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Lecture 2

SOC100H5 Lecture 2: SOC100 Lecture 2 (Research Methodology)
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Department
Sociology
Course
SOC100H5
Professor
Jayne Baker
Semester
Winter

Description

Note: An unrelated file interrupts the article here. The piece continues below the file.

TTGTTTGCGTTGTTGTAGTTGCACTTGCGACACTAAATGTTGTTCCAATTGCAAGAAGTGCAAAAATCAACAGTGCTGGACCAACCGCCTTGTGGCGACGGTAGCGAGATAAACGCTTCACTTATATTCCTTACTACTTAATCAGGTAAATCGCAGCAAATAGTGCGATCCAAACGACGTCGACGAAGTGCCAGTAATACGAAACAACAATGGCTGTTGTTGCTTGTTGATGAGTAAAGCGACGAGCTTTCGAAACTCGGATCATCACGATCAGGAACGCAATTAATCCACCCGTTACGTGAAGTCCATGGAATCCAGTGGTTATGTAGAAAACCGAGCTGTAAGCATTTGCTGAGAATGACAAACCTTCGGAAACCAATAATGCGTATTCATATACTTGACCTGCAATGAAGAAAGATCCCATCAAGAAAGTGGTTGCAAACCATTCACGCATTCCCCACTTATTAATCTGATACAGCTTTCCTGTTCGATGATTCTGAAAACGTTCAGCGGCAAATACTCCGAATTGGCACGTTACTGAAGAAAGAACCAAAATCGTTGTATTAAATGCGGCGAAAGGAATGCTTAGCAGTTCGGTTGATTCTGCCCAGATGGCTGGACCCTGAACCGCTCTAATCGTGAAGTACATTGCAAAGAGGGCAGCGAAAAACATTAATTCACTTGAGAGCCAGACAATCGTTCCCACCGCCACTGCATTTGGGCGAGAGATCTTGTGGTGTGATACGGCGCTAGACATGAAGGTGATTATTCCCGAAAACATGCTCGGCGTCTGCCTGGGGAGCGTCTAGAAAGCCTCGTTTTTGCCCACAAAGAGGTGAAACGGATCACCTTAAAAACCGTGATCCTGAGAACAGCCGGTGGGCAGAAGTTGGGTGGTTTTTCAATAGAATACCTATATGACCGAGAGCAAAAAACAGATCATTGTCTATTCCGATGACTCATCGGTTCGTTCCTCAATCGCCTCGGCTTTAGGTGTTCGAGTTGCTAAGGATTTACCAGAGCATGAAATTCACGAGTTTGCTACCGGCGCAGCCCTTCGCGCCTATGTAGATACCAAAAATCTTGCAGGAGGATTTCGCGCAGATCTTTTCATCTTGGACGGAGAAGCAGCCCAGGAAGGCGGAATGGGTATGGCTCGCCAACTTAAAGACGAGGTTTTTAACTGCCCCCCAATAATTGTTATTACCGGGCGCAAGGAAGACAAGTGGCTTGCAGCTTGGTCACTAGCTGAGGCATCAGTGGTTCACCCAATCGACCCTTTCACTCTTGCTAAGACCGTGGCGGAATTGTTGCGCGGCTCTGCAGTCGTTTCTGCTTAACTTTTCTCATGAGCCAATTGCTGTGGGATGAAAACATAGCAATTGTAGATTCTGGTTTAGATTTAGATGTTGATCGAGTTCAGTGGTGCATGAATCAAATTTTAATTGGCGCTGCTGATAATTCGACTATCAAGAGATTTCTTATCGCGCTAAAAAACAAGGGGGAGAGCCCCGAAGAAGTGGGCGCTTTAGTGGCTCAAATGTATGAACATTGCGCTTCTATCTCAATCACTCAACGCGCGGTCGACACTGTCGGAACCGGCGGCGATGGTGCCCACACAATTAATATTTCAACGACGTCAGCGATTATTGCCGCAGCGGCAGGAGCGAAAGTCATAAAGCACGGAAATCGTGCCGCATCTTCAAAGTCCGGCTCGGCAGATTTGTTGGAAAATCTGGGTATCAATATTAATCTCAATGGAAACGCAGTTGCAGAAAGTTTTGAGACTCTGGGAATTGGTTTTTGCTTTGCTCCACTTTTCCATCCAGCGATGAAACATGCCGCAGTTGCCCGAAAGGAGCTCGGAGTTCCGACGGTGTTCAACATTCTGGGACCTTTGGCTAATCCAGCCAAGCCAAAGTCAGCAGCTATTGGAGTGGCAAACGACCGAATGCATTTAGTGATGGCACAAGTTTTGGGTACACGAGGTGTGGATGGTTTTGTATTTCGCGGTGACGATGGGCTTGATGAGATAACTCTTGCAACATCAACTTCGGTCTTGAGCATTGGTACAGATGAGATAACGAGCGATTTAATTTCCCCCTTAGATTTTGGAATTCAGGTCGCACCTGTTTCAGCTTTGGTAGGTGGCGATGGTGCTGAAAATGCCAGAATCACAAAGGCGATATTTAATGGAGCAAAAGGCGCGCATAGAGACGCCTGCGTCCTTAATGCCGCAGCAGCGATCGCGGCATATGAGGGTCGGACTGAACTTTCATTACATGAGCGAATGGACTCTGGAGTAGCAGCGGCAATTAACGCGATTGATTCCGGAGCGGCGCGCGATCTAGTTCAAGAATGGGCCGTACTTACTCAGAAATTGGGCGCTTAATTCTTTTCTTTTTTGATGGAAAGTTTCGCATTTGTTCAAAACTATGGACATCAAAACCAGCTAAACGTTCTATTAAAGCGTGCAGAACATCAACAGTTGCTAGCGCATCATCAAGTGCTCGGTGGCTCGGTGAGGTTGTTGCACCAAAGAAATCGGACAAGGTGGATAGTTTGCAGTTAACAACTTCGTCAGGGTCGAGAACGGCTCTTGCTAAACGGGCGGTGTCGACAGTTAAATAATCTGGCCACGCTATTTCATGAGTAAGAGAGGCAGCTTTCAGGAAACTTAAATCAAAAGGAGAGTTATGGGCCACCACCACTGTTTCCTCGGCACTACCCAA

SOC100 Lecture 2 (Research Methodology) Research cycle 1) formulating a research question - grows out of our existing knowledge - an observation may lead you to it 2) looking at existing literature (lit review) - what do we know what do we not know how are we inserting ourselves into that dialogue of that discipline 3) selecting an appropriate method - field research - official statistics - questionnaires - surveys - needs to be APPROPRIATE 4) collecting data - e,g you’re doing focus group - you’re collecting data by the words given to you by the focus group participants - data can be quantitative or qualitative - quantitative: in the form of numbers - qualitative data: non numerical, given by words 5) analyzing data - make sense of the data you’ve collected 6) report results - report your results to professional groups - they have annual meetings where people come together to present their work to give and receive feedback - all sociologists aim to have their work published as a journal or article - peer-reviewed: people who are also in the field, deemed experts look at the article and access whether or not it is good enough to be printed into the journal • when you’re actually doing research, the cycle is not as linear as this Terminology • Variable: “ a concept that can take on more than one value.” - examples: age, educational level • independent variable: “the presumed cause in a case-and-effect relationship.” • Dependent variable: “the presumed effect in a cause-and-effect relationship.” • XY - e.g you’re looking at work place harassment policies (cause) - effect: the rates of work place harassment - cause: divorce  effect: deviant of crime in children • correlation: data that suggests that these two things are linked, there is a relationship - e.g facebook usage goes up, gpa go down they’re linked but you cant say usage caused the gpa to go down • causation: definitively X causes Y, and not that you have evidence that X and Y are related • population: “the entire group about which the researcher wants to generalize” • sample: “the part of the population of interest that is selected for analysis.” - Sampling frame: list of all the elements in a population - E.g all of those with a drivers license - Probability is mathematically random everyone in the sampling frame has an equal likelihood to be selected - Probability sampling: tends to be quantitative - Non-probability sampling: not mathematically random, tends to be qualitative - E.g. looking at Canadian universities math programs so as a researcher we have to be more selective about who ends up in my sample (non- probability sampling) Methods • Experiments - method most associated with the natural sciences - test xY via an experiment - control group - experimental group: has exposure to the independent variable - looking for impact of the variable - pro: looking for causation(best method to establish causation) - con: lab setting is very different from how people actual
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